This aim, this object and others are all achieved by a multipurpose is machine for monitoring and control of locoregional therapies in oncology, characterized in that it is constituted by a head which has a box-like structure and is supported by a stand which has means for modifying its dimensions, this head being in turn provided with elements for supporting packages of adsorbent means and/or for regulating chemotherapy and chemofiltration.
Conveniently, the multipurpose machine for monitoring and control of locoregional therapies in oncology is characterized in that the head accommodates a first set of duct circuits which forms at least two interactive or separable main loops, a first one for infusing the chemotherapeutic agents and a second one for filtering the chemotherapeutic agents.
Advantageously, the multipurpose machine is also characterized in that the head accommodates a second set of duct circuits which can be activated as an alternative to the first set of duct circuits in order to perform intraperitoneal hyperthermal perfusion therapy.
Further characteristics and advantages will become apparent from the following description of a preferred embodiment of a multipurpose machine for monitoring and control of locoregional therapies in oncology, illustrated only by way of non-limitative example in the accompanying drawings, wherein:
FIG. 1 is a schematic view of a simplified version of the multipurpose machine, provided with a single functional set of circuits for monitoring and control of locoregional chemotherapy and chemofiltration;
FIG. 2 is a reduced-scale view of a head which is part of the machine according to the invention, in the simplified version of FIG. 1;
FIG. 3 is a front view of the machine according to the invention in the compact configuration for carrying;
FIG. 4 is a corresponding front view of the machine in the configuration for use;
FIG. 5 is a corresponding side view of FIG. 3;
FIG. 6 is a corresponding side view of FIG. 4;
FIG. 7 is a diagram of a second set of duct circuits for performing intraperitoneal hyperthermal locoregional chemotherapy which can be inserted in the head of the multipurpose machine according to the invention in the more complete version thereof;
FIG. 8 is a schematic view, similar to FIG. 1, of a more complete version provided with an electronic emergency circuit.
With reference to the above-mentioned figures, 1 designates a multipurpose machine for monitoring and control of locoregional therapies in oncology, comprising a head 2 which has a box-like structure and is supported by a base 3 provided with means 4 for modifying the overall dimensions of the machine 1.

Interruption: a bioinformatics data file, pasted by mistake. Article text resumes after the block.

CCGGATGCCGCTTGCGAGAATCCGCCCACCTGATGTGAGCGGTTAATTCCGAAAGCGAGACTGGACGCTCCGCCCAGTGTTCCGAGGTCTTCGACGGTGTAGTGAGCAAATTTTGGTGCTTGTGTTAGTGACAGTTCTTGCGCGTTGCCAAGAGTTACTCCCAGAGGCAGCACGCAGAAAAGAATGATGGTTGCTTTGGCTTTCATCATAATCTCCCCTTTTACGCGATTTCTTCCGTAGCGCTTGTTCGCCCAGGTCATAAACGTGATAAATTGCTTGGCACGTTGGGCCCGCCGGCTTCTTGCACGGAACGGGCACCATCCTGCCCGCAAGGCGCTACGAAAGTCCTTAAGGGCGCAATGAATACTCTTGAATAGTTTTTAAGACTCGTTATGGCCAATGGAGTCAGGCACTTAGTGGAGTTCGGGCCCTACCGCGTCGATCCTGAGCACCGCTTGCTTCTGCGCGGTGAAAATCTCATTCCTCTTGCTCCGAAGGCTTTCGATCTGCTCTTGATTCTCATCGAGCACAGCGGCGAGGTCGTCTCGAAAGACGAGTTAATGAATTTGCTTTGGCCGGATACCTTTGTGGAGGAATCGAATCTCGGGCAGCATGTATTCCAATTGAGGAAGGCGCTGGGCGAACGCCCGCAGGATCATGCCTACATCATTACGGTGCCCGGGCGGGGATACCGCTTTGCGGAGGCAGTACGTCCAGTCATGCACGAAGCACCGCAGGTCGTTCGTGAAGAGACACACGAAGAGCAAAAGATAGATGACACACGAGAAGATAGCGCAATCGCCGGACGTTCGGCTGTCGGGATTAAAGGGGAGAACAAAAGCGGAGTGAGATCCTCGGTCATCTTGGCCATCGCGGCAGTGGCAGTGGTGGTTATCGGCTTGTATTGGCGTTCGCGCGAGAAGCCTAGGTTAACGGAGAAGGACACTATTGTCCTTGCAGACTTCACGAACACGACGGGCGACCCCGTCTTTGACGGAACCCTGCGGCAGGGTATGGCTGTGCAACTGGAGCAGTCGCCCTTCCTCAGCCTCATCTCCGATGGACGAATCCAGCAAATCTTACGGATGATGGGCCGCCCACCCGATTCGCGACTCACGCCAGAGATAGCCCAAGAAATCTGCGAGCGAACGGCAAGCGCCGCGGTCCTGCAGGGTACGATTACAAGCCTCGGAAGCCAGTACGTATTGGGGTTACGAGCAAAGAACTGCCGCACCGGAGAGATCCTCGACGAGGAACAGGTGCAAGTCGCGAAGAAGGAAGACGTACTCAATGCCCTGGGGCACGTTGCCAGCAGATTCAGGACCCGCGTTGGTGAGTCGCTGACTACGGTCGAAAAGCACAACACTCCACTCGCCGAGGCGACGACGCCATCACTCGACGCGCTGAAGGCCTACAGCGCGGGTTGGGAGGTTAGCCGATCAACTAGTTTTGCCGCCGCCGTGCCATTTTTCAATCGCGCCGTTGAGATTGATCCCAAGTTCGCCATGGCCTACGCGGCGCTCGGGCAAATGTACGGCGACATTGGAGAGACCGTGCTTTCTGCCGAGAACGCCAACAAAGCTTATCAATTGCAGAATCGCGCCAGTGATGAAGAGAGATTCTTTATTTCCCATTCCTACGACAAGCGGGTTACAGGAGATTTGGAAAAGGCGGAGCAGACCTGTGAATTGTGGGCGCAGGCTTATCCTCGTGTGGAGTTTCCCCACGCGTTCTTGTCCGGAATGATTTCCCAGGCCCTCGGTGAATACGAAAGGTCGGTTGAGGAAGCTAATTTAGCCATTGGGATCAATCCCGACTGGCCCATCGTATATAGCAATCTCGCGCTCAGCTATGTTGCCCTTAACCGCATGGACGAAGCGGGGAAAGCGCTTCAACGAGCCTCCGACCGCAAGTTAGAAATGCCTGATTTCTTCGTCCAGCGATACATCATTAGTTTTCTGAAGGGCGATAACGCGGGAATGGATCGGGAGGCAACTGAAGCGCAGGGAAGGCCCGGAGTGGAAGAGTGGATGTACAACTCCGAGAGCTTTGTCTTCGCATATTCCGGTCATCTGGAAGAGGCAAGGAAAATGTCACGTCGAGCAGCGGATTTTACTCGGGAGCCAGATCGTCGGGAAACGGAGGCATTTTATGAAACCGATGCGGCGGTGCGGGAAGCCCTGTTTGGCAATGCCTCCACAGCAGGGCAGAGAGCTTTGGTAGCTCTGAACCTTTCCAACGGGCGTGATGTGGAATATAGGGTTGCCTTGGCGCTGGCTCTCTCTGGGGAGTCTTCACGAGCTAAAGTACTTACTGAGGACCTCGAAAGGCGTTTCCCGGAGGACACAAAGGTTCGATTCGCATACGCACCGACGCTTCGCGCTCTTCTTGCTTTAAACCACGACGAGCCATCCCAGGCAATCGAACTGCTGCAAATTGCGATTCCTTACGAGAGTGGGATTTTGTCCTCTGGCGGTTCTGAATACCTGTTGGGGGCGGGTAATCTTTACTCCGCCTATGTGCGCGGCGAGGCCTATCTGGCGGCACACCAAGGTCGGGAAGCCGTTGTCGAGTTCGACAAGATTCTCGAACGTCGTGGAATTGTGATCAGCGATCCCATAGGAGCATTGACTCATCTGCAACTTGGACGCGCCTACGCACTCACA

The head 2 is also provided with elements 5 for supporting adsorbent and/or filtering means, generally designated by 6, and with means 7 for controlling and regulating chemotherapy and chemofiltration.
These dimension-modifying means 4 are constituted by a trolley 8 which is integrated in the head 2 and is slidingly guided on a vertical post 9 which rises from the base 3.
In turn, the supporting elements 5 are constituted by at least one plate 10 mounted so as to fold away in the front part of the head 2 and provided with corresponding recesses 10 a for accommodating and retaining the packages 6.
The control and regulation means 7 are constituted by a controller, which is provided with a touch-screen monitor 11 arranged at the top of the head 2; the monitor also can be folded back onto the head into a fold-away position in a provided hollow seat 11 a.
In a possible simplified version of the machine 1, the head 2 accommodates a set of duct circuits 12 forming at least two interactive or separable loops, a first one 12 a for the infusion of chemotherapeutic agents and a second one 12 b for the filtration of the chemotherapeutic agents.
In turn, the first loop 12 a can be further divided ideally into at least three mutually sequential duct segments: a first segment 13 for drawing blood from the patient and for introducing the chemotherapeutic agents; a second intermediate segment 14 for blood control; and a third segment 15 for returning the blood to the patient.
The first segment 13 is provided, in a cascade arrangement, with a first sensor means 16 for sensing the patient's withdrawal blood pressure. The sensor means is connected to a point for introducing the chemotherapeutic agents, designated by 17, downstream of which there is a peristaltic pump 18 which constitutes the pumping assembly and is in turn followed by a second sensor 19 for controlling the inlet pressure of the second loop 12 b for filtration of the chemotherapeutic agents.
The intermediate segment 14 is provided, again in a series arrangement, with a first valve means 20 for throttling or connecting the first loop 12 a to the second loop 12 b ; the valve means 20 is connected to a means 21 for sensing the oxygen pressure in the blood that flows in the first loop 12 a, and downstream of the means there is a heating means 22 connected to a third sensor 23 for measuring pressure of the blood returning to the patient.
The third segment 15 for return to the patient is provided, in a series arrangement, with a fourth sensor 24 for detecting any air present in the blood returned to the patient and at least one terminal electric clamp 25 to prevent reverse flow of the blood.